The principalities they name here aren’t necessarily political agendas nor even world leaders, but rather the slow creep of dehumanization. That’s certainly the vibe in “Hurry on Home,” a harrowing slice of devious kink. Over the clank and grind of what sound like haywire kitchen appliances, Brownstein sets a grisly domestic scene punctuated with monotonous violence (“you know I’m hair-grabbable, grand-slammable”). In Tucker’s “Reach Out,” salvation is framed both as physical autonomy (“my body is my own again”) and as validation from someone else (“reach out and see me, I’m losing my head”). It’s a song made sweeter, more powerful by its grounding in Sleater-Kinney’s long-standing commitment to indefatigable yet inclusive feminism: They have done the hard work of defining for themselves what a nourishing, empowering community looks like. They’ve never needed it more, and neither have we.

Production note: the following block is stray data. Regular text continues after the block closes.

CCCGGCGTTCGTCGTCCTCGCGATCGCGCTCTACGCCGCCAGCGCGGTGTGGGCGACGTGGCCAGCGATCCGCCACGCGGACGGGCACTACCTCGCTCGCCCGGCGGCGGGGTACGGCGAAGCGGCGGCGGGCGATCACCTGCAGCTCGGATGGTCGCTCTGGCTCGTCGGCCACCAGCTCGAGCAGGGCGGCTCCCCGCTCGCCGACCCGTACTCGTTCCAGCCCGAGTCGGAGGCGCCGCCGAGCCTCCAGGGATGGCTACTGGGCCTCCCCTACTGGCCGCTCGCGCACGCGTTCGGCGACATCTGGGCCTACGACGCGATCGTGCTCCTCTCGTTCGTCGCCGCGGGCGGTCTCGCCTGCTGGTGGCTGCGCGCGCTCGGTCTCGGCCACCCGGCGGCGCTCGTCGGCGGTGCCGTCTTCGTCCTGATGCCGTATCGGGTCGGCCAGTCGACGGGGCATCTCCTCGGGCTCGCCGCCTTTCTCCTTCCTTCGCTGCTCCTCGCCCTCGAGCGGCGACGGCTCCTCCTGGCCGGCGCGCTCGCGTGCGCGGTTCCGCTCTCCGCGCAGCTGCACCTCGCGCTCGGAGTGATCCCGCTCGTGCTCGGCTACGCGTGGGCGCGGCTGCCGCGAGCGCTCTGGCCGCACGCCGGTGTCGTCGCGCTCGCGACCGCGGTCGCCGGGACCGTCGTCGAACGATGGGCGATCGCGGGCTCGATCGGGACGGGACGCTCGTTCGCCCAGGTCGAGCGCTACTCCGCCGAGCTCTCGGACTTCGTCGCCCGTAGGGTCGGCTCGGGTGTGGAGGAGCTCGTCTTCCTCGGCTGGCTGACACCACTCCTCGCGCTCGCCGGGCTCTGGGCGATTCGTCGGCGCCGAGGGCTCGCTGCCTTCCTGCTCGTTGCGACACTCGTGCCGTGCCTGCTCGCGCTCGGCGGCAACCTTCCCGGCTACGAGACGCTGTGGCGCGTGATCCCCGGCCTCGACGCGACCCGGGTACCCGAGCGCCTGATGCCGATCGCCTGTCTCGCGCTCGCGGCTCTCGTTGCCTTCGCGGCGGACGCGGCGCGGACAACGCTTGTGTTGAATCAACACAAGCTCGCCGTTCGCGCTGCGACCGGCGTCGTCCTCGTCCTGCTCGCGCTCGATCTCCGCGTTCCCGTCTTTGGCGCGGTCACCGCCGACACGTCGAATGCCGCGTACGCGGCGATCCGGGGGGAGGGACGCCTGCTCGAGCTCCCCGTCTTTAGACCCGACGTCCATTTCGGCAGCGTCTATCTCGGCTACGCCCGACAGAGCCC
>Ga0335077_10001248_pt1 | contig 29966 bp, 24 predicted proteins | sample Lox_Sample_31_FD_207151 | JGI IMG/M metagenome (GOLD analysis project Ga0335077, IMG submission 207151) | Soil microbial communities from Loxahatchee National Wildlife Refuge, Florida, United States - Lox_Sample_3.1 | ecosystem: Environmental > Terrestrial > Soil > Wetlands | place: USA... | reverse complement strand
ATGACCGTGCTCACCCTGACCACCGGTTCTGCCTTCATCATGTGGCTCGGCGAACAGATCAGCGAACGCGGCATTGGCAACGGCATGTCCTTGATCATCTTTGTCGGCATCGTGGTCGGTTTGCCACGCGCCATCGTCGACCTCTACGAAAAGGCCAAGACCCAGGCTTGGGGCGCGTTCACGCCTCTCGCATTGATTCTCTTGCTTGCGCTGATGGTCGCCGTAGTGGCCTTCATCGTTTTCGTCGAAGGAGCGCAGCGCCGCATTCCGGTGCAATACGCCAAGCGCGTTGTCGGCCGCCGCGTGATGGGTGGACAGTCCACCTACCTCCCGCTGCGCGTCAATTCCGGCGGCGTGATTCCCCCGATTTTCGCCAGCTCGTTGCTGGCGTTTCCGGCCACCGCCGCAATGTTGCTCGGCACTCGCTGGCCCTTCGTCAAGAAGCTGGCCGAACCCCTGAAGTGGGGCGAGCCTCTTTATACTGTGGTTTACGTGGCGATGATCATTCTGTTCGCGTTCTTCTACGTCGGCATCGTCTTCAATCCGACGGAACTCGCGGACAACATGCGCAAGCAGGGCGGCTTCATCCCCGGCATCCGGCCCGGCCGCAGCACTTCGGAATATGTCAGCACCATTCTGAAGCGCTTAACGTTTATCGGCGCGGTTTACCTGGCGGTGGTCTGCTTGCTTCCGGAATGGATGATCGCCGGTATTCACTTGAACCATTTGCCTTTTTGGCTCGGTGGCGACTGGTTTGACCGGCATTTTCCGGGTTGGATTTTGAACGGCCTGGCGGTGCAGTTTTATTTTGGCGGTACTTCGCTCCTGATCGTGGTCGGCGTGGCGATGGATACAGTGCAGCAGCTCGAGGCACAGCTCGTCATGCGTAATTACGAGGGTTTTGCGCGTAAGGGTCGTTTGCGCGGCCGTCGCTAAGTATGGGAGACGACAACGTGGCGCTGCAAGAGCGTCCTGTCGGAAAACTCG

Alas, as critic Carl Wilson notes, even Sleater-Kinney’s skillfully-cultivated feminist utopia is subject to collapse; shortly before the release of The Center Won’t Hold, boon drummer Janet Weiss announced her departure from the band, citing creative differences and casting a shadow over the album’s release. It’s hard now not to think of Sleater-Kinney as another casualty of entropy, but they soldier on. The album ends with “Broken,” the most unswerving piano ballad they’ve ever put on a record. It’s a song of solidarity with Dr. Christine Blasey Ford, in whose plight Brownstein and Tucker discover new depths of indignation and despair. “I thought I was all grown up right now,” admits Tucker. “But I feel like I’ll never be done.” Maybe we’re never supposed to reach a point where this world’s cruelties make sense; maybe persistent revulsion is a sign of conscience at work. Thank God for Sleater-Kinney, who even in fracture show us what it looks like to feel shattered and still be strong.